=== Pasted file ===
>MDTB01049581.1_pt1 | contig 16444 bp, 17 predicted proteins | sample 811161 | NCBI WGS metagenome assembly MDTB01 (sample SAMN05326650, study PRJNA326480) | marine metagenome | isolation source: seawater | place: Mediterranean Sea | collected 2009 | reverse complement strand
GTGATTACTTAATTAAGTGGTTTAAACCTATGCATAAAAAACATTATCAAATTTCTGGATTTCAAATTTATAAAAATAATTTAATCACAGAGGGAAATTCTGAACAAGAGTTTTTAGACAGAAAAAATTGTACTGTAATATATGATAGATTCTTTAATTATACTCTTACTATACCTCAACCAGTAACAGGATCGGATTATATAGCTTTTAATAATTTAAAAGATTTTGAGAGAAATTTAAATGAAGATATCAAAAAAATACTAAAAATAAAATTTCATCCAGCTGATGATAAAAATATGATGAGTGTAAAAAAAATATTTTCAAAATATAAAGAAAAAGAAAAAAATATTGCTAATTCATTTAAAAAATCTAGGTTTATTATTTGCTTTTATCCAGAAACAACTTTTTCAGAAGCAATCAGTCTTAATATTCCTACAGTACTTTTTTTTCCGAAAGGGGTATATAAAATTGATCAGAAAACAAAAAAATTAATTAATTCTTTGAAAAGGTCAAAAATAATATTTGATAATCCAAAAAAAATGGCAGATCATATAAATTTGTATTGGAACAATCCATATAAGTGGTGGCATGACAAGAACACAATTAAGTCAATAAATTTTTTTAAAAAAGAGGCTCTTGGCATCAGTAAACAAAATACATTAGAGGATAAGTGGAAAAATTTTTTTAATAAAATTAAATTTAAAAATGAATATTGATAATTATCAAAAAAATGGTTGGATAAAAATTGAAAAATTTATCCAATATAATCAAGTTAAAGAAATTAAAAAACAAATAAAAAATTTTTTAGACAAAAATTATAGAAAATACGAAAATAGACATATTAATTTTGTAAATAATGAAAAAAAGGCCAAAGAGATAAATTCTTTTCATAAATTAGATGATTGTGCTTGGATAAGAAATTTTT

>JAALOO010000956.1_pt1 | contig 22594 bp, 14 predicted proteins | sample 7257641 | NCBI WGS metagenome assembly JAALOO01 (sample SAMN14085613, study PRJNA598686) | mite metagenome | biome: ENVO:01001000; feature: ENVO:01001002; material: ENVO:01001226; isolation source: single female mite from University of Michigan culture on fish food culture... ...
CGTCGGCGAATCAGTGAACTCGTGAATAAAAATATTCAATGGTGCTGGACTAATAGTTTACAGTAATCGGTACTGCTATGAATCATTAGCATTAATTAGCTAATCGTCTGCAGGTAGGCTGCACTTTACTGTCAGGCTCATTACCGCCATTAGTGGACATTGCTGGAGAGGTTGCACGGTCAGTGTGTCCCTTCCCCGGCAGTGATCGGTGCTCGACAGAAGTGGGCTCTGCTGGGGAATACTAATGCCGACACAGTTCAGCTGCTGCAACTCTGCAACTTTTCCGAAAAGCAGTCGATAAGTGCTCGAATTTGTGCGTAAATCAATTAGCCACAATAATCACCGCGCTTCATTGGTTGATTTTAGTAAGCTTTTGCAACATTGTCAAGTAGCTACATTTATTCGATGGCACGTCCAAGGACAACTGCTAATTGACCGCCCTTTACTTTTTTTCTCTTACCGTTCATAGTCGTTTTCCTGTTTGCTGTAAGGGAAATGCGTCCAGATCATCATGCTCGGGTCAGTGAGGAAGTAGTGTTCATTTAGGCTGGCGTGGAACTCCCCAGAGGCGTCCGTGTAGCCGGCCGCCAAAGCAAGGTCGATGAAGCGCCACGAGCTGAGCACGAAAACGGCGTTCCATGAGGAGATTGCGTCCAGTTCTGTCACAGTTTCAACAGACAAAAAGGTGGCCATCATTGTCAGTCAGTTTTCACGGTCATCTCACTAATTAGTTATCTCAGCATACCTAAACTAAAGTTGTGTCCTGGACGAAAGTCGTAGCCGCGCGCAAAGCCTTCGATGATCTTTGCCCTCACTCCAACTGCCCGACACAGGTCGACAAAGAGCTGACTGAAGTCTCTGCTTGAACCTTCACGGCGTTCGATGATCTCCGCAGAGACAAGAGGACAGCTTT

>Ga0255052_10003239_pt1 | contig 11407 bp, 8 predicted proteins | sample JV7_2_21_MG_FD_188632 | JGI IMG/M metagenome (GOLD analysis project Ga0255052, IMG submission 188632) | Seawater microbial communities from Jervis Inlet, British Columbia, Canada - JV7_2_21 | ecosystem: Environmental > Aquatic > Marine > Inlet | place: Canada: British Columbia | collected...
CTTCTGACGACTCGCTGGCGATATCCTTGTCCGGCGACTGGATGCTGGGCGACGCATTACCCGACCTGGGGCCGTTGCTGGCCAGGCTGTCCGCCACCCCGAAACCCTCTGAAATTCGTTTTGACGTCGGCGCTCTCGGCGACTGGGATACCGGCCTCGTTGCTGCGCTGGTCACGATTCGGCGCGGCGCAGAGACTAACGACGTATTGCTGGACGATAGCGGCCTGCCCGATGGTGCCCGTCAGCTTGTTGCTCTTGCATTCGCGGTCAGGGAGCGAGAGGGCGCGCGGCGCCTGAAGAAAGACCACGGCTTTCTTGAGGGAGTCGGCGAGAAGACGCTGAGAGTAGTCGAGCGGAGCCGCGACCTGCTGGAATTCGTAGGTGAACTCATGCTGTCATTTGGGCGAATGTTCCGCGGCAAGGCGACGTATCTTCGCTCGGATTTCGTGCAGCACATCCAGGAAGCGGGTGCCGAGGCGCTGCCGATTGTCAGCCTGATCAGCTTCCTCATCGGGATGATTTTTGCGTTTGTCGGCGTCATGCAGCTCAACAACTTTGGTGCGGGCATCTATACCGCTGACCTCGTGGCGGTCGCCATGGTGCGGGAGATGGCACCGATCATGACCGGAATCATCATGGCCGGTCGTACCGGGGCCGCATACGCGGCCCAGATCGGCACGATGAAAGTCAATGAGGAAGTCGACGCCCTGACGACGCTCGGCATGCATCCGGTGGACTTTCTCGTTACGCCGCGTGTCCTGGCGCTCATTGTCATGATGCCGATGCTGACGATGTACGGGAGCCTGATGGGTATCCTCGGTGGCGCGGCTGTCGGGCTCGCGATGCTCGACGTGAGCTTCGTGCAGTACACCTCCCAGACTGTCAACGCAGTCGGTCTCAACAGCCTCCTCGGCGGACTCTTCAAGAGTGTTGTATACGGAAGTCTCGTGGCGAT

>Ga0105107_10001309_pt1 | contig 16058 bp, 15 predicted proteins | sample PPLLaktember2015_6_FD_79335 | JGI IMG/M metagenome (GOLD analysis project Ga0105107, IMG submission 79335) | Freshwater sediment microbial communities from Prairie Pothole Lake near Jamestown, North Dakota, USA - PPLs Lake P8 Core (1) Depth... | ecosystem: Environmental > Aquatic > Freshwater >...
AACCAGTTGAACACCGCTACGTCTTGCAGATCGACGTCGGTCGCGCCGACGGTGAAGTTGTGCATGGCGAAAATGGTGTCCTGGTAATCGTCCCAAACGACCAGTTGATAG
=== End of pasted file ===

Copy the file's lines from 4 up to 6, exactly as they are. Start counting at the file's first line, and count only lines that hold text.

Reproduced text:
CGTCGGCGAATCAGTGAACTCGTGAATAAAAATATTCAATGGTGCTGGACTAATAGTTTACAGTAATCGGTACTGCTATGAATCATTAGCATTAATTAGCTAATCGTCTGCAGGTAGGCTGCACTTTACTGTCAGGCTCATTACCGCCATTAGTGGACATTGCTGGAGAGGTTGCACGGTCAGTGTGTCCCTTCCCCGGCAGTGATCGGTGCTCGACAGAAGTGGGCTCTGCTGGGGAATACTAATGCCGACACAGTTCAGCTGCTGCAACTCTGCAACTTTTCCGAAAAGCAGTCGATAAGTGCTCGAATTTGTGCGTAAATCAATTAGCCACAATAATCACCGCGCTTCATTGGTTGATTTTAGTAAGCTTTTGCAACATTGTCAAGTAGCTACATTTATTCGATGGCACGTCCAAGGACAACTGCTAATTGACCGCCCTTTACTTTTTTTCTCTTACCGTTCATAGTCGTTTTCCTGTTTGCTGTAAGGGAAATGCGTCCAGATCATCATGCTCGGGTCAGTGAGGAAGTAGTGTTCATTTAGGCTGGCGTGGAACTCCCCAGAGGCGTCCGTGTAGCCGGCCGCCAAAGCAAGGTCGATGAAGCGCCACGAGCTGAGCACGAAAACGGCGTTCCATGAGGAGATTGCGTCCAGTTCTGTCACAGTTTCAACAGACAAAAAGGTGGCCATCATTGTCAGTCAGTTTTCACGGTCATCTCACTAATTAGTTATCTCAGCATACCTAAACTAAAGTTGTGTCCTGGACGAAAGTCGTAGCCGCGCGCAAAGCCTTCGATGATCTTTGCCCTCACTCCAACTGCCCGACACAGGTCGACAAAGAGCTGACTGAAGTCTCTGCTTGAACCTTCACGGCGTTCGATGATCTCCGCAGAGACAAGAGGACAGCTTT

>Ga0255052_10003239_pt1 | contig 11407 bp, 8 predicted proteins | sample JV7_2_21_MG_FD_188632 | JGI IMG/M metagenome (GOLD analysis project Ga0255052, IMG submission 188632) | Seawater microbial communities from Jervis Inlet, British Columbia, Canada - JV7_2_21 | ecosystem: Environmental > Aquatic > Marine > Inlet | place: Canada: British Columbia | collected...
CTTCTGACGACTCGCTGGCGATATCCTTGTCCGGCGACTGGATGCTGGGCGACGCATTACCCGACCTGGGGCCGTTGCTGGCCAGGCTGTCCGCCACCCCGAAACCCTCTGAAATTCGTTTTGACGTCGGCGCTCTCGGCGACTGGGATACCGGCCTCGTTGCTGCGCTGGTCACGATTCGGCGCGGCGCAGAGACTAACGACGTATTGCTGGACGATAGCGGCCTGCCCGATGGTGCCCGTCAGCTTGTTGCTCTTGCATTCGCGGTCAGGGAGCGAGAGGGCGCGCGGCGCCTGAAGAAAGACCACGGCTTTCTTGAGGGAGTCGGCGAGAAGACGCTGAGAGTAGTCGAGCGGAGCCGCGACCTGCTGGAATTCGTAGGTGAACTCATGCTGTCATTTGGGCGAATGTTCCGCGGCAAGGCGACGTATCTTCGCTCGGATTTCGTGCAGCACATCCAGGAAGCGGGTGCCGAGGCGCTGCCGATTGTCAGCCTGATCAGCTTCCTCATCGGGATGATTTTTGCGTTTGTCGGCGTCATGCAGCTCAACAACTTTGGTGCGGGCATCTATACCGCTGACCTCGTGGCGGTCGCCATGGTGCGGGAGATGGCACCGATCATGACCGGAATCATCATGGCCGGTCGTACCGGGGCCGCATACGCGGCCCAGATCGGCACGATGAAAGTCAATGAGGAAGTCGACGCCCTGACGACGCTCGGCATGCATCCGGTGGACTTTCTCGTTACGCCGCGTGTCCTGGCGCTCATTGTCATGATGCCGATGCTGACGATGTACGGGAGCCTGATGGGTATCCTCGGTGGCGCGGCTGTCGGGCTCGCGATGCTCGACGTGAGCTTCGTGCAGTACACCTCCCAGACTGTCAACGCAGTCGGTCTCAACAGCCTCCTCGGCGGACTCTTCAAGAGTGTTGTATACGGAAGTCTCGTGGCGAT